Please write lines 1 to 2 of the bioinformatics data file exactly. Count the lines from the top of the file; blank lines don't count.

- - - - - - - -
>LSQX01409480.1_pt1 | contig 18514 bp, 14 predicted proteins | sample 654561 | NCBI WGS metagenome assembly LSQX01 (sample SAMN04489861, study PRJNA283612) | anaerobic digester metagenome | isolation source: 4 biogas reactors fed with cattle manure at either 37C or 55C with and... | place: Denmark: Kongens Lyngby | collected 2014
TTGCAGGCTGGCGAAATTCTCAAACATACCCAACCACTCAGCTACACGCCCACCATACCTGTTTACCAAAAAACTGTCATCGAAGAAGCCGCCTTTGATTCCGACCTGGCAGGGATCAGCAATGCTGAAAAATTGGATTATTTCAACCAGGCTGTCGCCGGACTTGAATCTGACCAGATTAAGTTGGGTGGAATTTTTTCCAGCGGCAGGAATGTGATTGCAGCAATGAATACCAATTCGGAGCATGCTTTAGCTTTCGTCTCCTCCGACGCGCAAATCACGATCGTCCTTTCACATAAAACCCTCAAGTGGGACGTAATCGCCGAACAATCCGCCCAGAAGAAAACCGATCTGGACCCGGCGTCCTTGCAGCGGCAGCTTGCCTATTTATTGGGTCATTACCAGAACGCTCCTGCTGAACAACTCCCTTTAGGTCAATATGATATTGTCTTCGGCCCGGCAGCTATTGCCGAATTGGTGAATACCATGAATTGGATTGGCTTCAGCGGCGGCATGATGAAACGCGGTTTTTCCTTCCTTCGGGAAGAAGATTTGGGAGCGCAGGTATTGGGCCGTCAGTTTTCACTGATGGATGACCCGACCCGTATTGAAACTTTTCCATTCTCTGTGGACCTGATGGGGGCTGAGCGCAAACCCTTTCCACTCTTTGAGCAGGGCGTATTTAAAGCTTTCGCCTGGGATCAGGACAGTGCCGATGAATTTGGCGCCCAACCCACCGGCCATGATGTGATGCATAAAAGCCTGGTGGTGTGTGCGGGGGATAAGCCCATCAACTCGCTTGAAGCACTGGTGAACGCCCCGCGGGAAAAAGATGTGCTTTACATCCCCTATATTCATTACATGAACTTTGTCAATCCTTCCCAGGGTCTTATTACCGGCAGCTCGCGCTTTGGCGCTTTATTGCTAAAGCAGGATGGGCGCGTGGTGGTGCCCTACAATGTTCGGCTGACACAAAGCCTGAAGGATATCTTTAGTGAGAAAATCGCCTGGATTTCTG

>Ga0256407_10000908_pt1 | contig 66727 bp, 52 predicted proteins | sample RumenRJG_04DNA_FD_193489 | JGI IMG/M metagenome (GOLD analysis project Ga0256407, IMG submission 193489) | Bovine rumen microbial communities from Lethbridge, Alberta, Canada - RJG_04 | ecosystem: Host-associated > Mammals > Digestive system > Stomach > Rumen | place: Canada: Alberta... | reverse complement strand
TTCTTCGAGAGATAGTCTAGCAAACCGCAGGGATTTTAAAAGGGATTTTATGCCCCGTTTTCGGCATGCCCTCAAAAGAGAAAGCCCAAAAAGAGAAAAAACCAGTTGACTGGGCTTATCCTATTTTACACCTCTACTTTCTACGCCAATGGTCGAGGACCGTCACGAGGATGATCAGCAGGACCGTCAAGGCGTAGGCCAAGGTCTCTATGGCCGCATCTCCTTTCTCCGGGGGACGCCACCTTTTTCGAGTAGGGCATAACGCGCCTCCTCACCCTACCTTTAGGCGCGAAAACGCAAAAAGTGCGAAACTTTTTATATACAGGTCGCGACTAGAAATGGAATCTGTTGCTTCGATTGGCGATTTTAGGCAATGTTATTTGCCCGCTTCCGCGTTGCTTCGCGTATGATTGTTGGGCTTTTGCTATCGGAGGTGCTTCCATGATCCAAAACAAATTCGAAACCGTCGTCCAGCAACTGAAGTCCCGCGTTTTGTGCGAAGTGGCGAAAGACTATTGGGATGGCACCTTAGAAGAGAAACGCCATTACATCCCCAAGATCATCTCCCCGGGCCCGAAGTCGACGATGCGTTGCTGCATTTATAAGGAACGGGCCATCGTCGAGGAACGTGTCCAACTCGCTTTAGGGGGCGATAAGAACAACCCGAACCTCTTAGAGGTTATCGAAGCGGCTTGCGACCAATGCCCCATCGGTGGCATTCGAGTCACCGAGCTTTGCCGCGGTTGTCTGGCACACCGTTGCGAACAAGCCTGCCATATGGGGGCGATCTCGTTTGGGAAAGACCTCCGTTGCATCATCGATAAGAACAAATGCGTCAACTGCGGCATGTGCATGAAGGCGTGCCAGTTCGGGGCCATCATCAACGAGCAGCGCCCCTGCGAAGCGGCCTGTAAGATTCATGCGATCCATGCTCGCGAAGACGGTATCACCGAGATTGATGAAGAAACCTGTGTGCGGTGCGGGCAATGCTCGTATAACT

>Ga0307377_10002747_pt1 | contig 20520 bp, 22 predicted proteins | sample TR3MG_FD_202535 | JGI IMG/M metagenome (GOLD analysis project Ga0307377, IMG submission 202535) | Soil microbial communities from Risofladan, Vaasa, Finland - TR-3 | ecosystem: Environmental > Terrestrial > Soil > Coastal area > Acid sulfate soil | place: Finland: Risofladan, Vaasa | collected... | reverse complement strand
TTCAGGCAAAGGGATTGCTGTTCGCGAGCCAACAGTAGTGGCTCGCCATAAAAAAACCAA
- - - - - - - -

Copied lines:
>LSQX01409480.1_pt1 | contig 18514 bp, 14 predicted proteins | sample 654561 | NCBI WGS metagenome assembly LSQX01 (sample SAMN04489861, study PRJNA283612) | anaerobic digester metagenome | isolation source: 4 biogas reactors fed with cattle manure at either 37C or 55C with and... | place: Denmark: Kongens Lyngby | collected 2014
TTGCAGGCTGGCGAAATTCTCAAACATACCCAACCACTCAGCTACACGCCCACCATACCTGTTTACCAAAAAACTGTCATCGAAGAAGCCGCCTTTGATTCCGACCTGGCAGGGATCAGCAATGCTGAAAAATTGGATTATTTCAACCAGGCTGTCGCCGGACTTGAATCTGACCAGATTAAGTTGGGTGGAATTTTTTCCAGCGGCAGGAATGTGATTGCAGCAATGAATACCAATTCGGAGCATGCTTTAGCTTTCGTCTCCTCCGACGCGCAAATCACGATCGTCCTTTCACATAAAACCCTCAAGTGGGACGTAATCGCCGAACAATCCGCCCAGAAGAAAACCGATCTGGACCCGGCGTCCTTGCAGCGGCAGCTTGCCTATTTATTGGGTCATTACCAGAACGCTCCTGCTGAACAACTCCCTTTAGGTCAATATGATATTGTCTTCGGCCCGGCAGCTATTGCCGAATTGGTGAATACCATGAATTGGATTGGCTTCAGCGGCGGCATGATGAAACGCGGTTTTTCCTTCCTTCGGGAAGAAGATTTGGGAGCGCAGGTATTGGGCCGTCAGTTTTCACTGATGGATGACCCGACCCGTATTGAAACTTTTCCATTCTCTGTGGACCTGATGGGGGCTGAGCGCAAACCCTTTCCACTCTTTGAGCAGGGCGTATTTAAAGCTTTCGCCTGGGATCAGGACAGTGCCGATGAATTTGGCGCCCAACCCACCGGCCATGATGTGATGCATAAAAGCCTGGTGGTGTGTGCGGGGGATAAGCCCATCAACTCGCTTGAAGCACTGGTGAACGCCCCGCGGGAAAAAGATGTGCTTTACATCCCCTATATTCATTACATGAACTTTGTCAATCCTTCCCAGGGTCTTATTACCGGCAGCTCGCGCTTTGGCGCTTTATTGCTAAAGCAGGATGGGCGCGTGGTGGTGCCCTACAATGTTCGGCTGACACAAAGCCTGAAGGATATCTTTAGTGAGAAAATCGCCTGGATTTCTG